As much as 25 percent of Antarctica’s annual ice melt is occurring during the winter months despite subzero temperatures averaging -48°C (56°F) during the continent’s coldest months. Automated instruments on the Larsen C ice shelf – the world’s largest floating glacial ice platform located east of the Antarctic Peninsula – have recorded “extensive surface melting,” according to new research presented by Peter Kuipers Munneke at this year’s European Geosciences Union, reports New Scientist.
Its cause points to a weather pattern unique to mountainous regions known as the Foehn (pronounced "foon") winds. Long recorded as occurring during the summer months, researchers now say extensive melting during the winter months – sometimes even more than in the summer – can also be attributed to this wind event.
Researchers knew the Foehn winds caused melting during the summer, but until now the extent of melting during the winter was not known. They say it is likely to happen “more and more often” as the peninsula continues to warm.
“Over the three-year period, up to 25 percent of the melt was happening in winter,” Kuipers Munneke reportedly said at the conference. “Peak intensities of this winter melt even exceed summertime values.”
Foehn winds start when warm, moist air rises up the side of a mountain that faces the prevailing wind, called the windward or upwind side. As the wind hits the mountain, it is forced to rise over it in a process called orographic lift. As the altitude increases and air pressure decreases, the air expands and cools (adiabatic cooling) until it reaches its dew point. Here, water droplets begin to condense and create rain and snow at the top of the mountain. As the winds descend down the leeward side (downwind), they become warmer through adiabatic compression and are stripped of their moisture.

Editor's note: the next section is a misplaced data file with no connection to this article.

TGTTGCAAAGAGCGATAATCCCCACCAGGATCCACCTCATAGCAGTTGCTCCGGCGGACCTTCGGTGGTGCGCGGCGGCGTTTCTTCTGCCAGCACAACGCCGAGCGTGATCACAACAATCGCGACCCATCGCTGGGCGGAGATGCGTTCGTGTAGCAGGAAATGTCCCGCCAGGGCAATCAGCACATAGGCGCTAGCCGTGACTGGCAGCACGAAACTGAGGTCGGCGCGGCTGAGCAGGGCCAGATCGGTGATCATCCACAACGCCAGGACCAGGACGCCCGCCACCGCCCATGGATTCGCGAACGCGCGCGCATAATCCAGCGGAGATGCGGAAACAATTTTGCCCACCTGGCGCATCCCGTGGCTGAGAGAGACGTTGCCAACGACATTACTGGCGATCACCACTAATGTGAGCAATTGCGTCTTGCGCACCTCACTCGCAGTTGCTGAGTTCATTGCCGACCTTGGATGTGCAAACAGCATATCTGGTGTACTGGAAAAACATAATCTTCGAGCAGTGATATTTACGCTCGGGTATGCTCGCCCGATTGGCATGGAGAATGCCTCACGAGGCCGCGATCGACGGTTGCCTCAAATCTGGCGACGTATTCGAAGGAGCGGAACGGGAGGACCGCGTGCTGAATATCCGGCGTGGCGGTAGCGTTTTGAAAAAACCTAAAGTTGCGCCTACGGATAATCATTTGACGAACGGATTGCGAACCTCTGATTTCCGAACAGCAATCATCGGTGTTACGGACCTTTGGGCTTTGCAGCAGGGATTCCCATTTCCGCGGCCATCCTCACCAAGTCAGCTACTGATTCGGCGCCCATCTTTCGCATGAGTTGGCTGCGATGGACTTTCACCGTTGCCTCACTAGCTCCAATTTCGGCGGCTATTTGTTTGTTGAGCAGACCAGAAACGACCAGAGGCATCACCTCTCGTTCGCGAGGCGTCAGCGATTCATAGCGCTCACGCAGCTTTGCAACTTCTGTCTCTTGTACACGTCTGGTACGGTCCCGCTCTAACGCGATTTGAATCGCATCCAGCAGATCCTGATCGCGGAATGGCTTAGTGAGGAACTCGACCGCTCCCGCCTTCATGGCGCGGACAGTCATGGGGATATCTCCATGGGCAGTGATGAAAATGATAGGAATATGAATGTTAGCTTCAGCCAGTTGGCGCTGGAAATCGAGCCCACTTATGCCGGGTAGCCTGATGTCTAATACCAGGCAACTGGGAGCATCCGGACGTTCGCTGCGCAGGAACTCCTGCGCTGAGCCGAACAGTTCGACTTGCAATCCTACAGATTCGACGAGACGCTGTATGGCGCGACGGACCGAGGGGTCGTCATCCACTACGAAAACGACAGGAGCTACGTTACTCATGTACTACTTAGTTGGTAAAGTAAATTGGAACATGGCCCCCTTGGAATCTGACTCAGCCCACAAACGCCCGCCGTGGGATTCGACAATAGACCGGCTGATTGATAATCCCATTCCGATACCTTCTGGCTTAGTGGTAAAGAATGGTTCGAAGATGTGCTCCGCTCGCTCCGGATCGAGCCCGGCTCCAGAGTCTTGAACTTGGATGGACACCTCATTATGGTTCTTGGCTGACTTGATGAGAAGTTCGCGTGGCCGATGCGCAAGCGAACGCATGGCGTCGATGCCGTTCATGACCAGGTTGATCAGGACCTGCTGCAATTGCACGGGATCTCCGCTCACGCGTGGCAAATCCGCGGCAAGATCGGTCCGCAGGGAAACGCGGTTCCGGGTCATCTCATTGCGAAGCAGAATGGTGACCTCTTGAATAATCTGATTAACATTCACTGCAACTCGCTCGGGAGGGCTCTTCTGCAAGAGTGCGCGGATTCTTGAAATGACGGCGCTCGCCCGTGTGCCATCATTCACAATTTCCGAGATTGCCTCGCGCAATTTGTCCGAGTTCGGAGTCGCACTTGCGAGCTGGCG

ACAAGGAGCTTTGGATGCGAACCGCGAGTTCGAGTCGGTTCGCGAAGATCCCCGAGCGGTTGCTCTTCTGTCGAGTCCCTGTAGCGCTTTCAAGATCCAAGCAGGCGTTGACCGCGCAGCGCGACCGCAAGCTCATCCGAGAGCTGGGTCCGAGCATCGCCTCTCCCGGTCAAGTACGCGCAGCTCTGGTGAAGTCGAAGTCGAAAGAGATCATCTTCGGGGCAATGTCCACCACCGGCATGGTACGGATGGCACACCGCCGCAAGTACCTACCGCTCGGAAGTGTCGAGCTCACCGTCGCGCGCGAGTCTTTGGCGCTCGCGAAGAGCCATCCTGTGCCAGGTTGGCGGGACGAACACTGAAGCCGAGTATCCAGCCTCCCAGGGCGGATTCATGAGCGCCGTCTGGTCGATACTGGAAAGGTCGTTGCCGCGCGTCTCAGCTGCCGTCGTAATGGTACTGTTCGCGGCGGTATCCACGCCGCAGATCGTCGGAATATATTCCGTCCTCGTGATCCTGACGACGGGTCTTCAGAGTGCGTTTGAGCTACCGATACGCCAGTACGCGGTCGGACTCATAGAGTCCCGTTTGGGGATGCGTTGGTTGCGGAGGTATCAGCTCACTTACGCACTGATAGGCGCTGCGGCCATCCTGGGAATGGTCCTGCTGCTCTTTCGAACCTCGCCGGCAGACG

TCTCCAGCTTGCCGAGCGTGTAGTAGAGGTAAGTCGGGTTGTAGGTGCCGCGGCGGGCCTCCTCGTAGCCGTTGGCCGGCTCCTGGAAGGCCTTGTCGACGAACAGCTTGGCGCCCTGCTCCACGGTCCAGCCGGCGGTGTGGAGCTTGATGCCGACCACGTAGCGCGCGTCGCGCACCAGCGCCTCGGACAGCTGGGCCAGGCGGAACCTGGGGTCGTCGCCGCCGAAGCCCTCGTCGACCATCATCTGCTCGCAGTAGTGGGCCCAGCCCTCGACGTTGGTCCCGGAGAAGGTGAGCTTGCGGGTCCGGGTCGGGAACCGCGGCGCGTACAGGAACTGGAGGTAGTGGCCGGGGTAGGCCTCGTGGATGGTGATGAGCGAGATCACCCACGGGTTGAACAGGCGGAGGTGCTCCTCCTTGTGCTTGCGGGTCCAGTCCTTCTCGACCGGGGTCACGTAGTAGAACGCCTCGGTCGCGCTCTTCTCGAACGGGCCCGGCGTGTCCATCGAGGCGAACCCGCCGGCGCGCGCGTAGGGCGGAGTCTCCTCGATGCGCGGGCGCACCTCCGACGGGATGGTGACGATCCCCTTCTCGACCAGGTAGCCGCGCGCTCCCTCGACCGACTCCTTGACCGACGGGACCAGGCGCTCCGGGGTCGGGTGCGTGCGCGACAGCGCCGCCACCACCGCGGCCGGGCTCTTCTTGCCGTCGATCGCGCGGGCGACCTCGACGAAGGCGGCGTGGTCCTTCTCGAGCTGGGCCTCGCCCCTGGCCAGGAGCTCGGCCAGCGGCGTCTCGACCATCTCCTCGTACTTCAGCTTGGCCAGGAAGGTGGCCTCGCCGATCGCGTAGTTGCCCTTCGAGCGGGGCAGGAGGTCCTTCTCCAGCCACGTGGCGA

In 2015, the team installed an automated weather station at the ice shelf to detect snowmelt. While the impact of Foehn winds have been known for decades, researchers did not understand how extensive the melting was during the year's coldest months, or how long it lasted. They discovered winter melting often lasted for several days.
Meltwater – water released by the melting of snow or ice – can destabilize ice shelves in several ways, ultimately leading to sea level rise. Researchers say this melt is probably destabilizing the Larsen C ice shelf, the trillion-tonne iceberg that broke off of Antarctica last summer.
The findings will be published in Geophysical Research Letters.
[H/T: New Scientist]